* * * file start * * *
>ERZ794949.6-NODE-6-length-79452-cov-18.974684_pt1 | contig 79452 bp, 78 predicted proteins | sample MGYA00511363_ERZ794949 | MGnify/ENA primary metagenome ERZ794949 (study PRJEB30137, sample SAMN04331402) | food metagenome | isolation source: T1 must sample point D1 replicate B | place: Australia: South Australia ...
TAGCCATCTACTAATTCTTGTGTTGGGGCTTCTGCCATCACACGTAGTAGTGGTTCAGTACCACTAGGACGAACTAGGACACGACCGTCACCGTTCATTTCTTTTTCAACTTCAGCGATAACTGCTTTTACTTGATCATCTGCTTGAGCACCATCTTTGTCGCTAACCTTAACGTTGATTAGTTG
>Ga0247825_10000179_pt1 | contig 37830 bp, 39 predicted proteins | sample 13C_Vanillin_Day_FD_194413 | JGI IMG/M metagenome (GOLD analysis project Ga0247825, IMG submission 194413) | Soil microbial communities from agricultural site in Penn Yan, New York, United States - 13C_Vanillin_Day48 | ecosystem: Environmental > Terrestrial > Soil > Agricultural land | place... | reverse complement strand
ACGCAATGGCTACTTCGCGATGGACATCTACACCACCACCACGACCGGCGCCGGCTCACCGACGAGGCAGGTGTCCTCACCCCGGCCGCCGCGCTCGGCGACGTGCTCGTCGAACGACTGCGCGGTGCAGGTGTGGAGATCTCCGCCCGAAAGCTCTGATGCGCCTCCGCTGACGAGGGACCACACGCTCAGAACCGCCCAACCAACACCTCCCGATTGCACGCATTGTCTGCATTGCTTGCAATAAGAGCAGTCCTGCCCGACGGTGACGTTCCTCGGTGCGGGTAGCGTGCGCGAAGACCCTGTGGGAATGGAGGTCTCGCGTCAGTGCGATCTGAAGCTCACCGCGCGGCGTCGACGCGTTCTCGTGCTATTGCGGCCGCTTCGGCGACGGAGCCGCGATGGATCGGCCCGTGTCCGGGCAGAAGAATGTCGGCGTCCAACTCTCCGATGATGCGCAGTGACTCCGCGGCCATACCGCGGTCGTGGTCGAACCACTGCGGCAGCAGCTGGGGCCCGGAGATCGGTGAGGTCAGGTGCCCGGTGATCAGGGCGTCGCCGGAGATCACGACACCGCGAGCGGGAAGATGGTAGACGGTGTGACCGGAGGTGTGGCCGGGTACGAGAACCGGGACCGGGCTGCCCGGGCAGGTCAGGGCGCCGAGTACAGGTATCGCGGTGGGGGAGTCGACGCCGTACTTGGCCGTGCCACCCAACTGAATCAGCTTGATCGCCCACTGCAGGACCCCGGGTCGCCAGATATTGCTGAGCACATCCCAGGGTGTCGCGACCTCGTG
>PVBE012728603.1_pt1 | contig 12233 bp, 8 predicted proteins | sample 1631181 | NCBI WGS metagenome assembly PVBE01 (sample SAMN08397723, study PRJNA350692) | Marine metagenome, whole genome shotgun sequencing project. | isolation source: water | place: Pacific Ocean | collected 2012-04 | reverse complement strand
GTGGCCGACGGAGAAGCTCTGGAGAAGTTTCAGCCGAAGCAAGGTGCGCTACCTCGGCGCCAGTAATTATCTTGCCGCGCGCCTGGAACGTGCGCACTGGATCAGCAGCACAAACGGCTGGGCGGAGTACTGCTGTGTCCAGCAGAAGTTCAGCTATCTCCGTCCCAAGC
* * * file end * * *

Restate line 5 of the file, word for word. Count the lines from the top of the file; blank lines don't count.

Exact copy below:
>PVBE012728603.1_pt1 | contig 12233 bp, 8 predicted proteins | sample 1631181 | NCBI WGS metagenome assembly PVBE01 (sample SAMN08397723, study PRJNA350692) | Marine metagenome, whole genome shotgun sequencing project. | isolation source: water | place: Pacific Ocean | collected 2012-04 | reverse complement strand